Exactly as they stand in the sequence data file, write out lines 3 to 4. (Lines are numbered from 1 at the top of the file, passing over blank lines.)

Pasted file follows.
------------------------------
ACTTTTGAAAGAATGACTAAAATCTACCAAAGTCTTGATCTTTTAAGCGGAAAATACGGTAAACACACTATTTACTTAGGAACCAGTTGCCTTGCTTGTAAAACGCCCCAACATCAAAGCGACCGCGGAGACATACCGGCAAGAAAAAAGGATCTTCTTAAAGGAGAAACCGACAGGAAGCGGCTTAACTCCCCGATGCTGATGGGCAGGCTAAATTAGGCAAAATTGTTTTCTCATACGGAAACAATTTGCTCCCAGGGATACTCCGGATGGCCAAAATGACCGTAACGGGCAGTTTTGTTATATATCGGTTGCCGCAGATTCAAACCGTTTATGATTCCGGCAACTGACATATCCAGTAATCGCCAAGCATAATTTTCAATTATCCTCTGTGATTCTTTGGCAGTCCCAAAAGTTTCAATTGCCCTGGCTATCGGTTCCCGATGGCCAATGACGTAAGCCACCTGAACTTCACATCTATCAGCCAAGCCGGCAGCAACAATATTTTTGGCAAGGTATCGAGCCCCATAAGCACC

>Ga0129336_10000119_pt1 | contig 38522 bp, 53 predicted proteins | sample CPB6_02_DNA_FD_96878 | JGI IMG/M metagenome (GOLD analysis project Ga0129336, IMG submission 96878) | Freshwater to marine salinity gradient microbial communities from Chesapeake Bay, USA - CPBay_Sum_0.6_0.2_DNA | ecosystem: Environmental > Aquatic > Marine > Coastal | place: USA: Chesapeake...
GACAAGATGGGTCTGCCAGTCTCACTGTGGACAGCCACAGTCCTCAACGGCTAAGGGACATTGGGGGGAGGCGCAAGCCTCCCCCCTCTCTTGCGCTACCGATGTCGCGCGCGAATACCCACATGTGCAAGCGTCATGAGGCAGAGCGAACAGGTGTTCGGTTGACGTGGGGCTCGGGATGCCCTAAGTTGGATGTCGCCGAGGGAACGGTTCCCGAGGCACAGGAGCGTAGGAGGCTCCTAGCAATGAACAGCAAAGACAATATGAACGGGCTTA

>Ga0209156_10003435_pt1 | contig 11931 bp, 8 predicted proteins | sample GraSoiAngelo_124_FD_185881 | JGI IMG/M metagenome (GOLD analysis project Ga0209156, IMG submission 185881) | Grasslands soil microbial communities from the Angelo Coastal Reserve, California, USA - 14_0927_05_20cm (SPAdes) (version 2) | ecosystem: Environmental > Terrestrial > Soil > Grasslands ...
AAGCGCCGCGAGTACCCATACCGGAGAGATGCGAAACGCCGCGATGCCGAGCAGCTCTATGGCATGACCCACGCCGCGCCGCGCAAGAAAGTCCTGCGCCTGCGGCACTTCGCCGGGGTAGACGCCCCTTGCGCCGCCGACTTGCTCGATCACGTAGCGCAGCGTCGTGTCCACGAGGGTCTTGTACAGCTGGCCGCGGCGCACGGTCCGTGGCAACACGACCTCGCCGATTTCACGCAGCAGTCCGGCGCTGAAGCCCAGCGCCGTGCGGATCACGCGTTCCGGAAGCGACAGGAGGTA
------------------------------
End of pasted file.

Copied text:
GACAAGATGGGTCTGCCAGTCTCACTGTGGACAGCCACAGTCCTCAACGGCTAAGGGACATTGGGGGGAGGCGCAAGCCTCCCCCCTCTCTTGCGCTACCGATGTCGCGCGCGAATACCCACATGTGCAAGCGTCATGAGGCAGAGCGAACAGGTGTTCGGTTGACGTGGGGCTCGGGATGCCCTAAGTTGGATGTCGCCGAGGGAACGGTTCCCGAGGCACAGGAGCGTAGGAGGCTCCTAGCAATGAACAGCAAAGACAATATGAACGGGCTTA

>Ga0209156_10003435_pt1 | contig 11931 bp, 8 predicted proteins | sample GraSoiAngelo_124_FD_185881 | JGI IMG/M metagenome (GOLD analysis project Ga0209156, IMG submission 185881) | Grasslands soil microbial communities from the Angelo Coastal Reserve, California, USA - 14_0927_05_20cm (SPAdes) (version 2) | ecosystem: Environmental > Terrestrial > Soil > Grasslands ...